Summary: God can heal and restore anything -- from a heavily irradiated forest to the bitterness in your own heart.
Jehovah Rophe - God Our Healer
On Saturday, April 26, 1986, an experiment was under way in the city of Pripyat, Ukraine. This experiment was designed to test how the local nuclear power plant would react following a complete loss of main electrical power. The power plant had 4 nuclear reactors, each of which required 11,800,000 gallons of water per hour to be circulated as coolant. Without electrical power, the coolant pumps would be unable to operate until the backup generators came online, which typically took around a minute. The test was intended to determine if a method they developed to provide temporary power during that minute would actually work.
At 12:43 AM Moscow Standard Time, Reactor number 4 at the Chernobyl Nuclear Power Station began to overheat. The water -- which was now no longer circulating throughout the plant -- became superheated steam. This rose the temperature of the reactor and caused the power output to increase. This caused more water to turn into steam, starting a chain reaction.
The plant personnel recognized this, so they started an emergency shutdown of the reactor. Shutdown takes 18-20 seconds. However, the method used to emergency shut down a reactor requires the use of graphite rods. Graphite is highly flammable.
I’m sure you can guess what happened next.
As soon as the graphite rods hit the superheated reactor core, they burst into flame. This caused a huge explosion, completely destroying the Reactor 4 building and severely damaging surrounding buildings. At the time of the explosion, the temperature of the core was estimated to be more than 2200 degrees fahrenheit. This was hot enough to melt the graphite, causing radioactive lava flows to enter the plumbing of the reactor and further irradiate the building.
The first responders to the explosion received approximately 6,000 millisieverts of radiation. To put things in perspective, the amount of radiation a person absorbs from a normal X-Ray is 0.1 millisieverts. These firemen, soldiers, and medical personnel died of radiation poisoning within a few weeks. The poor quality of photographs from the cleanup has nothing to do with the technology of the time -- the high radiation levels literally ruined the film.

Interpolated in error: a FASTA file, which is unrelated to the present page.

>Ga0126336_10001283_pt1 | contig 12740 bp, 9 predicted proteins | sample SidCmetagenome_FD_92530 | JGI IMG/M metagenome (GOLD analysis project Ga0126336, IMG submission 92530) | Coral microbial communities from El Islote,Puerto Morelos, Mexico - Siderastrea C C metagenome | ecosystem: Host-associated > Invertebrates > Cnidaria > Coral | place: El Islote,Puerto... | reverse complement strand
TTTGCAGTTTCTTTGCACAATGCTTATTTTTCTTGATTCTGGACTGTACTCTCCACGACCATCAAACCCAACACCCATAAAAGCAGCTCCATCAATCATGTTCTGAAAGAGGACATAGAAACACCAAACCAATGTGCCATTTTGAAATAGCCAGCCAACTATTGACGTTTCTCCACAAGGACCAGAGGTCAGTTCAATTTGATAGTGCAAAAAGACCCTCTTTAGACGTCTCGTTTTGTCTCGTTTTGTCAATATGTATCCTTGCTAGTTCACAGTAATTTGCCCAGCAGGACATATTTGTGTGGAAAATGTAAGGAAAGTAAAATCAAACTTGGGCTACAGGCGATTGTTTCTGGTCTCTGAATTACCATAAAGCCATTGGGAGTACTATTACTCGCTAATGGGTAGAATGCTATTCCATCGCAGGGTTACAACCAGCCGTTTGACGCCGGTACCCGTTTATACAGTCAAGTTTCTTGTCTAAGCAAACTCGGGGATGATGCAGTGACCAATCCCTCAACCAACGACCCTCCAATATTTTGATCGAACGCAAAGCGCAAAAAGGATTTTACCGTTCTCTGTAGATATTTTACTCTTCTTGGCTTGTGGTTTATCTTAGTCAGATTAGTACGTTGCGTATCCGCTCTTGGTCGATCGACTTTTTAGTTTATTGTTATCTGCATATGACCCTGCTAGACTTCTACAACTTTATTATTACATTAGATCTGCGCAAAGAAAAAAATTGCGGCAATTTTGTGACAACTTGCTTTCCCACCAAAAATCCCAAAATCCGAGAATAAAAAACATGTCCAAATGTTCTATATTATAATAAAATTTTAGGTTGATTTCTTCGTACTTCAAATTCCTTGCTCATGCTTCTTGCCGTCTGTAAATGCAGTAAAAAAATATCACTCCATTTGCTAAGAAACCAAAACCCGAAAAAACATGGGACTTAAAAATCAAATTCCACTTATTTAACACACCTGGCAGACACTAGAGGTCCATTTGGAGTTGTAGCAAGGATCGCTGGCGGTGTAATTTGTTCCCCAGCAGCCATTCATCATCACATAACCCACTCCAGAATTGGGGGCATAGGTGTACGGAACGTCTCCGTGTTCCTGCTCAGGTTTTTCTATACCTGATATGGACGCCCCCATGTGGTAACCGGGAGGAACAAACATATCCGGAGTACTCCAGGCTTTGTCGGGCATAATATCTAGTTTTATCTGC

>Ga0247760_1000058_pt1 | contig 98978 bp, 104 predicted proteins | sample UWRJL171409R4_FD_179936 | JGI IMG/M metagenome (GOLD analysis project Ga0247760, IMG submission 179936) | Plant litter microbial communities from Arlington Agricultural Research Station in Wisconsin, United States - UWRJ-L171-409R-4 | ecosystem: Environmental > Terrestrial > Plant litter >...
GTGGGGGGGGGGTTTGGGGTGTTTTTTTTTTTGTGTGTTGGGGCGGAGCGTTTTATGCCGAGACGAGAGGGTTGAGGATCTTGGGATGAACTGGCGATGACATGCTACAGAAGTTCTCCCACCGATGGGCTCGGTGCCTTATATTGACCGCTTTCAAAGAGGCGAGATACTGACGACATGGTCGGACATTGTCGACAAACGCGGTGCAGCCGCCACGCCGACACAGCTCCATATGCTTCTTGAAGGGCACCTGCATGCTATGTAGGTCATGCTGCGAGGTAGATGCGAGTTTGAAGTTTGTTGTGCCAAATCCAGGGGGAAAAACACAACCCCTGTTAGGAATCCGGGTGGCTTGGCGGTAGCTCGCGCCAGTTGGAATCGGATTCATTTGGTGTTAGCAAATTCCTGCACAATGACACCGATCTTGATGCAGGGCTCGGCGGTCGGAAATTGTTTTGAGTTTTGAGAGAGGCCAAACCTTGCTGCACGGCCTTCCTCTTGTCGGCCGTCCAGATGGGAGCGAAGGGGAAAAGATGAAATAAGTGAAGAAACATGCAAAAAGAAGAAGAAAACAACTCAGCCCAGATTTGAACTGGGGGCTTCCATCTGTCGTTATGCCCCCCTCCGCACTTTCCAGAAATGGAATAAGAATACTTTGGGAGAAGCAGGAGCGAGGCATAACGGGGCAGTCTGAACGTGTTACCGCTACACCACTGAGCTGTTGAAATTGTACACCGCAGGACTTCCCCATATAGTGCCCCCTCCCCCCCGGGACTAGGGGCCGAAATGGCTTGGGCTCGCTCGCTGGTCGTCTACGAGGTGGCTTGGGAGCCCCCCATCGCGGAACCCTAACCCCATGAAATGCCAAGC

The explosion shot radioactive material around 100,000 square kilometers in area, causing heavy, black-colored rain to fall. Estimates in the Ukraine and surrounding countries indicate that over one million people could have been affected by the radiation.
In response, the Soviet Government evacuated everyone in a 2600 kilometer area, completely abandoning the city of Pripyat and other nearby towns in two countries. They called this the “Chernobyl Exclusion Zone”. Surprisingly, the other three reactors were still operational after the explosion, so the government would bus workers in and out of the Zone until the year 2000, when the plant was finally completely shut down for good.
The Chernobyl accident is considered the worst man-made nuclear accident in history. We learned a lot from Chernobyl, but one thing that happened as a result of the creation of the Zone that no one expected.
Wildlife flourished. In 2014, for the first time in centuries, European Brown Bears were found in the Zone, living normally with no obvious effects from the radiation. Scientists have no idea how they even got there. A herd of Przewalski’s (sheh-VAL-sky’s) Horses, an endangered subspecies of horse thought to be extinct in the wild, was found. Lynx, deer, boars, cranes, and other wild animals have thrived in the Exclusion Zone, surviving with little to no mutations from the high radiation. This is amazing! Scientists from all over the world are risking the radiation to study the animals living in the Chernobyl Exclusion Zone, wondering why and how they’re surviving so well despite the fact that the ground, their food, and literally even the air they breathe is poisonous.
The Chernobyl accident, and especially the wildlife living in the Exclusion Zone, reminds me of another of God’s names. Two weeks ago we started with Jehovah, which means “I AM.” Last week we discussed Jehovah Jireh, which means “God Our Provider”. Tonight we will talk about Jehovah Rophe, or “God Our Healer”. Turn with me to the book of Exodus, chapter 15, verses 22 - 26. The Israelites had just walked out of the Red Sea and celebrated their escape from Egypt.
“22Then Moses led Israel from the Red Sea and they went into the Desert of Shur. For three days they traveled in the desert without finding water. 23When they came to Marah, they could not drink its water because it was bitter. (That is why the place is called Marah.) 24So the people grumbled against Moses, saying, “What are we to drink?”
25Then Moses cried out to the Lord, and the Lord showed him a piece of wood. He threw it into the water, and the water became fit to drink.